In a historic vote this week, either Scotland tried and failed to gain independence, or Scottish nationalists tried and failed to break up a venerable union. Depends on your perspective. In any case, the United Kingdom remains united, so on this occasion I present a representation of British determination in the past.
The Battle of Alexandria, 21 March 1801 – Philip James de Loutherbourg, 1802 (Source)
So according to my diligent Wikipedia research, on March 21, 1801 the British fought the French while en route to Alexandria. As I am sure you would never have guessed from the painting title.
But I am not a historian. I just look at pictures and make snide comments. So let the snideness commence.
Here is a Scottish soldier, pointing as if to say, “Should we no be goin’ intae that battle now?”
The commander, however, is injured, and looks either too drunk or too lethargic to make a move. Mr. Sassy behind him is not about to endorse any plan that might get blood splatters all over his good red coat. The guy with the spyglass is like, “Hmm…by jove, he’s right! There IS a battle going on!”
There is further dissention within the ranks. These men angrily say, “This man is not to be trusted! He is both ginger and wearing a skirt!”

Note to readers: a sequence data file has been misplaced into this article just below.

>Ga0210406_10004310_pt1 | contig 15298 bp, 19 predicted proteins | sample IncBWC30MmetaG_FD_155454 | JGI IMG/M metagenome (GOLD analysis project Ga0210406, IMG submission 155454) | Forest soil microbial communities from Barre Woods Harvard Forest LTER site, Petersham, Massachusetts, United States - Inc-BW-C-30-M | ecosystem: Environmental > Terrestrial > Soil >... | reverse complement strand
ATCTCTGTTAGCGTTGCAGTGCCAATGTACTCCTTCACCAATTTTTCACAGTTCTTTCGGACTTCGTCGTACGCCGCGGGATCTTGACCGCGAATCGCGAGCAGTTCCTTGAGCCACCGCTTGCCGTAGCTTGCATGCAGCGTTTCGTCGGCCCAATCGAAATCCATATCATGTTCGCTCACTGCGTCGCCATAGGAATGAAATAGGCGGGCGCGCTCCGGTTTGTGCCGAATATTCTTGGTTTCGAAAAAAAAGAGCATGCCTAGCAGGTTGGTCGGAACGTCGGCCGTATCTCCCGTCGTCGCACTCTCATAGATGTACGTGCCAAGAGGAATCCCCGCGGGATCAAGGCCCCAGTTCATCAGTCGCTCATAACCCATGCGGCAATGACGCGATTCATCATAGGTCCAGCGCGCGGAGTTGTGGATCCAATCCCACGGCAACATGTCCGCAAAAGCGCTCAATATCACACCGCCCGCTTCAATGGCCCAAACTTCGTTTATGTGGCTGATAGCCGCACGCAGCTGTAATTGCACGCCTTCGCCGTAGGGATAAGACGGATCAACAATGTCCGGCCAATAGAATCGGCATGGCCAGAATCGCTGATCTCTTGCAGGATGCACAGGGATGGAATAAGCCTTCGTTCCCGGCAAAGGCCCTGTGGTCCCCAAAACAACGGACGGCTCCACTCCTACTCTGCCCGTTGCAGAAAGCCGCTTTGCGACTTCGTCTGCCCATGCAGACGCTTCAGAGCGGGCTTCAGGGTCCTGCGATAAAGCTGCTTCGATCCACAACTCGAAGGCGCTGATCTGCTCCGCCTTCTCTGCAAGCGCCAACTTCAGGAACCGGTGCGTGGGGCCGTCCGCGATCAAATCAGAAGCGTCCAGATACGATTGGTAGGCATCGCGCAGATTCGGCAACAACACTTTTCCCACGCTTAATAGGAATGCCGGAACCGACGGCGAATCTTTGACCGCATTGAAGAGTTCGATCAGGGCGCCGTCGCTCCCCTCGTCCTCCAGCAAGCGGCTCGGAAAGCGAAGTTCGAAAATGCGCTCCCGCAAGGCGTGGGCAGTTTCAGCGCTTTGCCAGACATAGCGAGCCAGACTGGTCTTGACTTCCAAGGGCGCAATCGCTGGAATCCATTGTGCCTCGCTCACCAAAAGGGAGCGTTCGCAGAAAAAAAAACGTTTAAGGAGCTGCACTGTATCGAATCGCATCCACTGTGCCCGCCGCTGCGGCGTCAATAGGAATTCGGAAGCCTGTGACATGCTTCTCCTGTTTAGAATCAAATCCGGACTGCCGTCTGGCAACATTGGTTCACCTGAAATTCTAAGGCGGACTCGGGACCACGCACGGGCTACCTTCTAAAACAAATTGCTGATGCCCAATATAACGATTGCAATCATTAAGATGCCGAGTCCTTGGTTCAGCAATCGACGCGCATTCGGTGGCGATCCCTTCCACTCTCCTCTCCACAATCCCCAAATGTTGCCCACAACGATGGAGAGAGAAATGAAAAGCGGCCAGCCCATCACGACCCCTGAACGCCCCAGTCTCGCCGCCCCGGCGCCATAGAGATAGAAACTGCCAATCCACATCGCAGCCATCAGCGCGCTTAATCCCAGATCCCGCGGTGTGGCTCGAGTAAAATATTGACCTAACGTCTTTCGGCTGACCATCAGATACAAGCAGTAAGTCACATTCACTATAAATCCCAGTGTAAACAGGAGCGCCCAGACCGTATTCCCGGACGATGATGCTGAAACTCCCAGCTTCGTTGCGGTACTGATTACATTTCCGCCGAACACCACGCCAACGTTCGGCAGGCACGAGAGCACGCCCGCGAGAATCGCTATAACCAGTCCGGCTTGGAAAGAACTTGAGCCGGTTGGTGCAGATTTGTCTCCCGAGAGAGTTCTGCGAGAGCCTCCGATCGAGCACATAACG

Of course, it was a terrifying event, and not everyone was smug. Some of them would rather nuzzle a horse’s bum than join the fray.
This is not to say that no one is keen to go fight. These two are riding out with all the gusto of gentlemen heading to the hunt.
The biggest question remains, however:
Why is everyone in this little pow-wow ignoring the man spasming on the ground on top of a crate like three feet away? I mean, I understand that it’s a battle and there are dead people everywhere, but he seems to be flailing around as if to say, “Hello! I’m still alive here!” Or maybe he’s not injured, and he just tripped and fell while carrying the supplies?
In conclusion, throughout history there have always been things that bring people together to work for a common cause. Sometimes it is economic stability, and sometimes it is beating up the French.